West Virginia finishes its spring practice schedule with the annual Gold-Blue spring football game this weekend. Here's what you need to know:
When: 1 p.m. ET Saturday
Where: Milan Puskar Stadium, Morgantown, W.Va.
What to watch for:
The quarterback battle: This is Paul Millard's chance to make his case for why he should be West Virginia's starting quarterback. The senior appeared in seven games last season and has earned good reviews so far in spring ball with Clint Trickett sidelined. The challenger here is Skyler Howard, an undersized (6-foot, 200 pounds) passer who showed off a big arm and scrambling ability at the junior college level but had some ups and downs this spring. He's still learning the offense and needs to show progress.
New-look defense? When Tony Gibson took over as defensive coordinator this offseason, he vowed he wouldn't make too many changes because his players needed continuity. He is, after all, their fourth defensive coordinator in four years. But how does the promoted safeties coach plan to upgrade a WVU defense that ranked 99th in FBS in scoring defense and 101st in total defense last year? Expect to see some 3-3-5 and 3-4 fronts on Saturday and a major emphasis on getting defenders in the backfield. Gibson and Dana Holgorsen want a simplified scheme that lets their defenders play fast, and that concept will be put to the test.
Meet the rushers: The battle to replace Charles Sims won't be won by just one person; that much seems certain. West Virginia has a stable of running backs who bring intriguing possibilities for this offense, and the Gold-Blue Game should offer a sample of what's to come. Dreamius Smith proved plenty in his debut season last season, but technically he's not even the most experienced back. That would be junior Andrew Buie, an 850-yard rusher in 2012 who took off the fall semester and redshirted last season. Wendell Smallwood and Dustin Garrison can be difference-makers, and Pitt transfer Rushel Shell could be the most talented member of the bunch. Let's see which ones make a statement on Saturday.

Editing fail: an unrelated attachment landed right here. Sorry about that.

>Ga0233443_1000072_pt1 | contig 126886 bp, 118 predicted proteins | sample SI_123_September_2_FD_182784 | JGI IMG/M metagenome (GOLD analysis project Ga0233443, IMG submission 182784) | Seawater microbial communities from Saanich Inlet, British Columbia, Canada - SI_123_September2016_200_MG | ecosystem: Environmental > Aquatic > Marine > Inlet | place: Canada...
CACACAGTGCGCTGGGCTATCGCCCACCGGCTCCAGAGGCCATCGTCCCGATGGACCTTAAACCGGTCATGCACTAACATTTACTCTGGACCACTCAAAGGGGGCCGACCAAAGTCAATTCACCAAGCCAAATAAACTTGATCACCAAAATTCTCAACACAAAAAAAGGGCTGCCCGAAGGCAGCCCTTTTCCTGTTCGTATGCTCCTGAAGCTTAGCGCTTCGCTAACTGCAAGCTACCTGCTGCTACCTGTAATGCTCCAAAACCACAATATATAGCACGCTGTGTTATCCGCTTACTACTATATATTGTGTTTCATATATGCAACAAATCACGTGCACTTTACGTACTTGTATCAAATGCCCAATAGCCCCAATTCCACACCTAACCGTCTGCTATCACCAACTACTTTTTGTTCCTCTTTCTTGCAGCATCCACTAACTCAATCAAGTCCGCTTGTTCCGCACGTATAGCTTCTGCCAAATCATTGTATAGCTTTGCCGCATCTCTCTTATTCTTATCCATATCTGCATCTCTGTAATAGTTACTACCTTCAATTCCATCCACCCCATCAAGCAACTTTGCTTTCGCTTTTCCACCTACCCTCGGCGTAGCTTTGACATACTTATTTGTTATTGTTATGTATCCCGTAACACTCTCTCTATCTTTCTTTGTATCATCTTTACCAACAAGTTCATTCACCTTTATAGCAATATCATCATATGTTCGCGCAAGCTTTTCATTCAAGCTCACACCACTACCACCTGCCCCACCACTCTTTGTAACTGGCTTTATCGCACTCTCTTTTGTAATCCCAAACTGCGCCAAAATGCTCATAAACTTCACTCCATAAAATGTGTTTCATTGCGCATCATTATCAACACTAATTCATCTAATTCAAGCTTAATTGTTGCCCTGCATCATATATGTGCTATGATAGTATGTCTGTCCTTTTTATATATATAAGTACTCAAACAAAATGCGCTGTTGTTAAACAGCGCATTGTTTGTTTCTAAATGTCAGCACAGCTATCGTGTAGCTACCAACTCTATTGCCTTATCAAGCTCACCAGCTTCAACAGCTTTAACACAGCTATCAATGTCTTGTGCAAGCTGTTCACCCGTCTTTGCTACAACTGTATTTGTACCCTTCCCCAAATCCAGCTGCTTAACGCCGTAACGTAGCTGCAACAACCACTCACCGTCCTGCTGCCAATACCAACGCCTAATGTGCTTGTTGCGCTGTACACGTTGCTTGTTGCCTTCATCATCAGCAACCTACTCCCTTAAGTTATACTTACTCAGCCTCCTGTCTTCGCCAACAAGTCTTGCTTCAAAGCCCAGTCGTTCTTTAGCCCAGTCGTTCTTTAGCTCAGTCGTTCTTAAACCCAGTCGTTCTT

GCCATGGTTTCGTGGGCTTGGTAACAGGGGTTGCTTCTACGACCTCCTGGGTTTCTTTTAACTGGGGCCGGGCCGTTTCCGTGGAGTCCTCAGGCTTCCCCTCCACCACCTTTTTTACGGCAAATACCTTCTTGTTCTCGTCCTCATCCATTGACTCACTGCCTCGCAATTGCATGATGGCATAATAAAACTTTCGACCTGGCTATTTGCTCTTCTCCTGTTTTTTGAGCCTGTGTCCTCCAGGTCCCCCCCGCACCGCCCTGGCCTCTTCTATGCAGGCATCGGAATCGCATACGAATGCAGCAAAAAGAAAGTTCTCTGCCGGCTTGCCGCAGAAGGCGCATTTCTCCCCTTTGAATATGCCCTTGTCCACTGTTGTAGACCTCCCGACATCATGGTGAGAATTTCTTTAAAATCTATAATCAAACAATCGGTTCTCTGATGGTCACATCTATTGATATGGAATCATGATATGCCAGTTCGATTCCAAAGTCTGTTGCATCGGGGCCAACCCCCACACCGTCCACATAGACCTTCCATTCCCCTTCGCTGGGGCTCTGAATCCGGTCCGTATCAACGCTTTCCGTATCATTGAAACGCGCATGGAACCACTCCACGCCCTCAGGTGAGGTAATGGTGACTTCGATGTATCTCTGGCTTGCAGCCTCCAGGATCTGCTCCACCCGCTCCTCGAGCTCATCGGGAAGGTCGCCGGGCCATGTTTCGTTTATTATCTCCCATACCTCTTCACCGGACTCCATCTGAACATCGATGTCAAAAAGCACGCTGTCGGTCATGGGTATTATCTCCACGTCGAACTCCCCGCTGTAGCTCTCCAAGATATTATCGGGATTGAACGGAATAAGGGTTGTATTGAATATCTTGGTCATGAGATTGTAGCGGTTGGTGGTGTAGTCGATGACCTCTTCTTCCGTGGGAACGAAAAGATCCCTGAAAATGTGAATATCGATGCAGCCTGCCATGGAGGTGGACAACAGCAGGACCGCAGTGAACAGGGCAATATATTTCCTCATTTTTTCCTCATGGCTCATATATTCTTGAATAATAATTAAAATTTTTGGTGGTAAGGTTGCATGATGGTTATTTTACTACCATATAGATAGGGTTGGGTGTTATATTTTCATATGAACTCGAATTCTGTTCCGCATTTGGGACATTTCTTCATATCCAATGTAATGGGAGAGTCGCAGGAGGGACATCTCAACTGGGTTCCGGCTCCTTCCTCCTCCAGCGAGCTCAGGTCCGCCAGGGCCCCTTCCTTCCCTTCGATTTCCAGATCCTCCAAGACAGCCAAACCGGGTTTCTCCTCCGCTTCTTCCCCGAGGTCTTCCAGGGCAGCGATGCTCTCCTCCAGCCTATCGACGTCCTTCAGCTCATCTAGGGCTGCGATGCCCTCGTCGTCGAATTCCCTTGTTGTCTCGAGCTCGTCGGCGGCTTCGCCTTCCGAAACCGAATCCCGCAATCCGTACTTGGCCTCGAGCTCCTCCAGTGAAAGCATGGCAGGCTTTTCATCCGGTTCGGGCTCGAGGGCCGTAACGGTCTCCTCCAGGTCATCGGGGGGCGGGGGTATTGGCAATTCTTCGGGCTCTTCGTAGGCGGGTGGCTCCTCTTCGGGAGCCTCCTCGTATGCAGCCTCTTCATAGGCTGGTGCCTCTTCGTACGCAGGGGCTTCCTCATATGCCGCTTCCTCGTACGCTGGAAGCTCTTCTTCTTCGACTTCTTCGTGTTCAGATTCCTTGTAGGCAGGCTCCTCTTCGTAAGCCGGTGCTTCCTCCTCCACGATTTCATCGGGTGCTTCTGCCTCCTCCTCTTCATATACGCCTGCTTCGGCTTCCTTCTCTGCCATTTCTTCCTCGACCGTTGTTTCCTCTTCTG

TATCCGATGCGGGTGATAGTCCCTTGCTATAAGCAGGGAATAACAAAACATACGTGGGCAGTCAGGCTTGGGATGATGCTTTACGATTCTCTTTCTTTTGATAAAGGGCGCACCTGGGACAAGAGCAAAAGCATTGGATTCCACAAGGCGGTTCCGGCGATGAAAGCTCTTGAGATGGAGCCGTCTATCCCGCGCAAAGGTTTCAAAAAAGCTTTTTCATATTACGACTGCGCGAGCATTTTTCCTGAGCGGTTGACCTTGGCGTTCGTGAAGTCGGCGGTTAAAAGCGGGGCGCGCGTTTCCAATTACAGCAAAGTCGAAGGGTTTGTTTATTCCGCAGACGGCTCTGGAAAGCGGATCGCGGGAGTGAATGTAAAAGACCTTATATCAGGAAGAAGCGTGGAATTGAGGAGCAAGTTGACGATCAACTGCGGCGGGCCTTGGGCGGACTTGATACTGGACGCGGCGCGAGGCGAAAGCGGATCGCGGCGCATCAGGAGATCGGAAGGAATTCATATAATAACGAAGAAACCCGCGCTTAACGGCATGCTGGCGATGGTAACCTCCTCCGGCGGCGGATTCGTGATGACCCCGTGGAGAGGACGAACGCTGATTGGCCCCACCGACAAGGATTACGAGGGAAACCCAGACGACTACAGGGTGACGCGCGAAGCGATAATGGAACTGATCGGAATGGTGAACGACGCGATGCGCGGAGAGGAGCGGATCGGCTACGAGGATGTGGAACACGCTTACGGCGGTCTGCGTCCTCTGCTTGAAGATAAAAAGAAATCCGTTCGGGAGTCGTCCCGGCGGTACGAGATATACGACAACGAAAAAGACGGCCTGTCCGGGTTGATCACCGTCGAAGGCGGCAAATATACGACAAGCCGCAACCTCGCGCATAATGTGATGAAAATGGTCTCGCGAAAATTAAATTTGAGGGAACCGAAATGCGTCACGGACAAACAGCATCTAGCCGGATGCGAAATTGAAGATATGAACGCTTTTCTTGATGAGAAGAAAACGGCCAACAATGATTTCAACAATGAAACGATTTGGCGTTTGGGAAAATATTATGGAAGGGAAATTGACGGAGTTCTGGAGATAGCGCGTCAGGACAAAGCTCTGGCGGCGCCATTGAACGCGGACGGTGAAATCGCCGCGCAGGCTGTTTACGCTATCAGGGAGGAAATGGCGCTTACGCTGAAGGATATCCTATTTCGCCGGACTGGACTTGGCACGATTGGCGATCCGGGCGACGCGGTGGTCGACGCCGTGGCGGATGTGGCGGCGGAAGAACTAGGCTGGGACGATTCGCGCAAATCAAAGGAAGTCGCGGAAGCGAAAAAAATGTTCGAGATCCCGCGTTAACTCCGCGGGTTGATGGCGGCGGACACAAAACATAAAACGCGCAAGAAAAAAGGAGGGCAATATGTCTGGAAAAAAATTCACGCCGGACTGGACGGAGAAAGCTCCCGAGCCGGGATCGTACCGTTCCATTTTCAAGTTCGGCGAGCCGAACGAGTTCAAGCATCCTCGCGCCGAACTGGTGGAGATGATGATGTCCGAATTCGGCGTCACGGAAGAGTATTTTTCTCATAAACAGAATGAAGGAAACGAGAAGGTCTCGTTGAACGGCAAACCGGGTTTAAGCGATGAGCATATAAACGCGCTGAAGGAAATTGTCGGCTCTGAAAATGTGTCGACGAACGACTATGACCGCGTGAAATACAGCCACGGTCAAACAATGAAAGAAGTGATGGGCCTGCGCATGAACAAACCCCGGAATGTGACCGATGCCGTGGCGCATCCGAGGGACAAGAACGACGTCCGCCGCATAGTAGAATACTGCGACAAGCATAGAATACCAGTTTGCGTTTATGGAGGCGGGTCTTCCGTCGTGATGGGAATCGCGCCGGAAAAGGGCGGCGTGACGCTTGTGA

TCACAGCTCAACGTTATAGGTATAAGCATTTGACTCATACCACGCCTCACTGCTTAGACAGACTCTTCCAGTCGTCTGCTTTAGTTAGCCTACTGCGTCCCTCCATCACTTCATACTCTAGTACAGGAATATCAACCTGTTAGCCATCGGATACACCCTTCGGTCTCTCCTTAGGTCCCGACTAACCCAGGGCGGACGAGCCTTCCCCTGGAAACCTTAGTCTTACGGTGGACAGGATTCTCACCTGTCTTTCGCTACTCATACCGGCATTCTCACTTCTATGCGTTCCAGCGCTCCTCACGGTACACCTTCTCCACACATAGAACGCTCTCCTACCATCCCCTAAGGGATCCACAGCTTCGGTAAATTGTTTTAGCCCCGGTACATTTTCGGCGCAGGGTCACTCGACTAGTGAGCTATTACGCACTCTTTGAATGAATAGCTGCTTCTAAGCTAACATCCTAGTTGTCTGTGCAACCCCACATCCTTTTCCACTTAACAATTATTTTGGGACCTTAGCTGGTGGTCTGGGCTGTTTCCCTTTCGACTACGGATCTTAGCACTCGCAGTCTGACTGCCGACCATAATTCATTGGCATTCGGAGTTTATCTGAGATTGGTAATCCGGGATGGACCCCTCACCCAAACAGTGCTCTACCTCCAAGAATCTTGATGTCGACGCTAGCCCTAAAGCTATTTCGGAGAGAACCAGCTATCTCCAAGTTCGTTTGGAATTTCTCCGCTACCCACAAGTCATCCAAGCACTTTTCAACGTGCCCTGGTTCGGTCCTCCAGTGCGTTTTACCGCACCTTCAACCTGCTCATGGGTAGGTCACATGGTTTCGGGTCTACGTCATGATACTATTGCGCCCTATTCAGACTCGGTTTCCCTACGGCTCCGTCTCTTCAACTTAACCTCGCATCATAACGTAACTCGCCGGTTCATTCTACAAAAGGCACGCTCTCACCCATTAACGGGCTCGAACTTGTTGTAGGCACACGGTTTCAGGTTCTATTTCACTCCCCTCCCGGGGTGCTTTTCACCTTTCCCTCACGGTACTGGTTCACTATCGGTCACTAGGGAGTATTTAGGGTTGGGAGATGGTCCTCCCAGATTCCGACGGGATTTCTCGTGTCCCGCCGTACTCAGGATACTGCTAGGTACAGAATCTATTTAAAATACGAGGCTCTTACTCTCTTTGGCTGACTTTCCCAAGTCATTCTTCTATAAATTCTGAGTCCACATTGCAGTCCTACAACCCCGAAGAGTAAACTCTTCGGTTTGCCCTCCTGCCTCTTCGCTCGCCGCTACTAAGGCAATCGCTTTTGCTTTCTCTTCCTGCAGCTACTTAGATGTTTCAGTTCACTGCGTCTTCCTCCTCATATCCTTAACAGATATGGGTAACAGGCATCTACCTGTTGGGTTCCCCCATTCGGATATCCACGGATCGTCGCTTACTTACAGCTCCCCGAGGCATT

Worley on the rise: One of the best defensive backs whom nobody is talking about in the Big 12 has to be Daryl Worley, who survived playing on an island last season as a freshman. In this league, if you can keep up with these offenses in your rookie season, you've got a bright future. West Virginia coaches have praised Worley as easily one of their best defenders, even as he's been on campus for less than a year, and much will be expected of him in 2014. On a defense that will have to get takeaways to stay competitive, Worley will be a weapon.
O-line depth: WVU is pretty set at offensive guard, but the tackles are a bit of a question mark. Marquis Lucas and Adam Pankey are the favorites to land those jobs at the moment, and there are several options behind them, but the depth is an issue that will be tested Saturday. All any coach wants from a spring game is zero injuries, and any hits to this offensive line would cause some real problems and more shifting around.